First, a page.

air, yet always dignified and credible. I can't believe he agreed to
"Come on over to the other side," he adds, because I'm standing
in the wrong place again.
My biggest problem — among many close contenders for the title
— is the green screen, on which images are projected behind me. I
need to watch the monitor just below the camera lens to see what
those images are. Yet my monitor image is not my mirror image. It's
more like my adolescent-offspring image, doing the exact opposite of
what I want it to.
I walk left, he walks right. I straighten my tie, he messes his
up. I chill in Summerlin, he hits Green Valley.
Cage may not have been wrong about all weathermen. Some of the
most famous, including Al Roker and Fritz Coleman, get their
forecasts from other sources.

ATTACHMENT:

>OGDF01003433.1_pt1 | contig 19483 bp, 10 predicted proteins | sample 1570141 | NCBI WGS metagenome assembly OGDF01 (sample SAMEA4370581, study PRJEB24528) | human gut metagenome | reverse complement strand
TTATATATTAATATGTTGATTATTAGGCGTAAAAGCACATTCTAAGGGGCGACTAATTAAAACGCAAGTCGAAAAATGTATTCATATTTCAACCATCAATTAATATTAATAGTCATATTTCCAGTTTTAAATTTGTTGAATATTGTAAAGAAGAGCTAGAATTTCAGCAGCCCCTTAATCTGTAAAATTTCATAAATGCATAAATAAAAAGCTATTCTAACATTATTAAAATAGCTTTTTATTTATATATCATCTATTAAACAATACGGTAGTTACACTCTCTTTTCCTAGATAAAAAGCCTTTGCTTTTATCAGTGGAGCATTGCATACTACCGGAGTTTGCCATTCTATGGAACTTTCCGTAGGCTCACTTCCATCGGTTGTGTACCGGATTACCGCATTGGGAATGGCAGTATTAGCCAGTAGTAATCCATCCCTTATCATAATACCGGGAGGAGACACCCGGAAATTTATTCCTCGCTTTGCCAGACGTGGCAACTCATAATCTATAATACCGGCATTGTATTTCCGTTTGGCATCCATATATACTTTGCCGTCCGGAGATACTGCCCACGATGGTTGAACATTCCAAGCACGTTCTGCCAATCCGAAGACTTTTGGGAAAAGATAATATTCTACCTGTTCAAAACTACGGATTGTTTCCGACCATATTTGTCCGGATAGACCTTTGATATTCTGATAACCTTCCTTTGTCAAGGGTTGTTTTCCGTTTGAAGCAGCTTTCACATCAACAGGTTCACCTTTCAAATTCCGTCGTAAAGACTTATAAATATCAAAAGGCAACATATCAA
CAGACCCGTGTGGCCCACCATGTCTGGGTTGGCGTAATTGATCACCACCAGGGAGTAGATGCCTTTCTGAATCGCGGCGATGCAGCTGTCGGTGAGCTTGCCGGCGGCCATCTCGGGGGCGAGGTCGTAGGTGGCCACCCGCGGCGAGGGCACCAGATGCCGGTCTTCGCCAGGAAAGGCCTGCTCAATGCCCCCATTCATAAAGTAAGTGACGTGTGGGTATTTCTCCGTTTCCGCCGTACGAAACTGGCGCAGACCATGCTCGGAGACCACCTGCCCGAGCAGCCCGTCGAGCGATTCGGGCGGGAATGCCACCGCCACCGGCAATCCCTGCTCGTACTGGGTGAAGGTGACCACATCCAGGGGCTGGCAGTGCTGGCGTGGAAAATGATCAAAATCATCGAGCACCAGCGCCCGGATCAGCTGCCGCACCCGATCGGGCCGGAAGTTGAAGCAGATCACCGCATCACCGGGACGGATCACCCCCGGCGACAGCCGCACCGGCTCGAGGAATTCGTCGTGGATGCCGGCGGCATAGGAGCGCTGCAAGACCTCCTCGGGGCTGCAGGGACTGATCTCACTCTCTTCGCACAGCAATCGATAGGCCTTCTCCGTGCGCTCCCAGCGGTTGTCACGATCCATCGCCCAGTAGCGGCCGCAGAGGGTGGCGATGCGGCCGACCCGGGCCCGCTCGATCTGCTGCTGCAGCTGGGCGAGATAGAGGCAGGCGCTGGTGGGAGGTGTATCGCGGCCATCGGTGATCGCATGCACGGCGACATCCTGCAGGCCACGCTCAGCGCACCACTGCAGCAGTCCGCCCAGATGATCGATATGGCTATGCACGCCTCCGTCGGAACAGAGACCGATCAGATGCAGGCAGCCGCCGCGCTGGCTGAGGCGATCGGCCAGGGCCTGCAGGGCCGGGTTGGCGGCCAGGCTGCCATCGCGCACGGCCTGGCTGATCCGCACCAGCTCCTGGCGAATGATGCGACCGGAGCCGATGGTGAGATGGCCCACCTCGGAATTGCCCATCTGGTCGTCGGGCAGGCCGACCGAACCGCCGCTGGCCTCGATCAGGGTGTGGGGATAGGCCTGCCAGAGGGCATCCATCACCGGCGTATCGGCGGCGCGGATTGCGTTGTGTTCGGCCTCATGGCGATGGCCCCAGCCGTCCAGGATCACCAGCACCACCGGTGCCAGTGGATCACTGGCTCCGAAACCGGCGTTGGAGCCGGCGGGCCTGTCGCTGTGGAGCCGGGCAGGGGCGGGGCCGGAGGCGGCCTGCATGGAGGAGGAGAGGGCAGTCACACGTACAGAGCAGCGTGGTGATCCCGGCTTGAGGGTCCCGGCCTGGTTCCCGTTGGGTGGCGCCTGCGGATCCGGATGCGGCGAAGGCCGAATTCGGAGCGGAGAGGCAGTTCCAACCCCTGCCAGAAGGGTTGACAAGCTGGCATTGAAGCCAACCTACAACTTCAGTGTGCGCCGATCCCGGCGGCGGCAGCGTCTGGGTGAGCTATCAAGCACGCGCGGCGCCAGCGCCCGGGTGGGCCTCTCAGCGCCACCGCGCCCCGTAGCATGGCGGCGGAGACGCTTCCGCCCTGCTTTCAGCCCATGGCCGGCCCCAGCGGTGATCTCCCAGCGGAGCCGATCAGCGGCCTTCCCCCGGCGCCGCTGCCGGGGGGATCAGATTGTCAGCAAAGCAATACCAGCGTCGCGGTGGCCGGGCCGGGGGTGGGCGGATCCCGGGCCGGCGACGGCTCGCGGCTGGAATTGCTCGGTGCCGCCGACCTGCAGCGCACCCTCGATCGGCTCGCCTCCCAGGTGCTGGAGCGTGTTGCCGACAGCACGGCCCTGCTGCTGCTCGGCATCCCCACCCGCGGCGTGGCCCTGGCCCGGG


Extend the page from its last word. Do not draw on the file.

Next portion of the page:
"Is there anything wrong with that?" Fredericks asked earlier
today. "No. But I was trained to figure the forecast out on my
Every morning, Fredericks — accredited as a meteorologist by the
National Weather Association — scours computer programs such as
Unisys, MagicTRAK and Global Forecast System. He reviews variables
such as vorticity, lift and spin. Then he extrapolates the raw data
to predict today's temperature, wind and chance of rain, personally
designing 20 animated slides to click through on the air.
"My name is on my forecast," Fredericks said. "Nobody's gonna
take any credit for me and I'm not gonna take credit for anybody
To squeeze all this extrapolating in before his 5:30 a.m. first
call, Fredericks arrives at the TV studio three hours early.
"I've always been a morning person," said the former Santa
Barbara, Calif., weatherman and Bakersfield, Calif., radio producer,
who joined KVBC in 1996.
Cage never mentioned anything about 2:30 a.m. And he didn't
mention that many more weathercasters earn $20,000 a year than $2
"I would put myself on the lower end of that range, too,"
Fredericks said. (The scale varies with market size. Although
growing quickly, Las Vegas is still the nation's 48th largest TV
"Right now, it's 80 degrees," I report. Unfortunately, that's
today's forecast high, not the current temperature.
And my search for a single correct place to stand has proven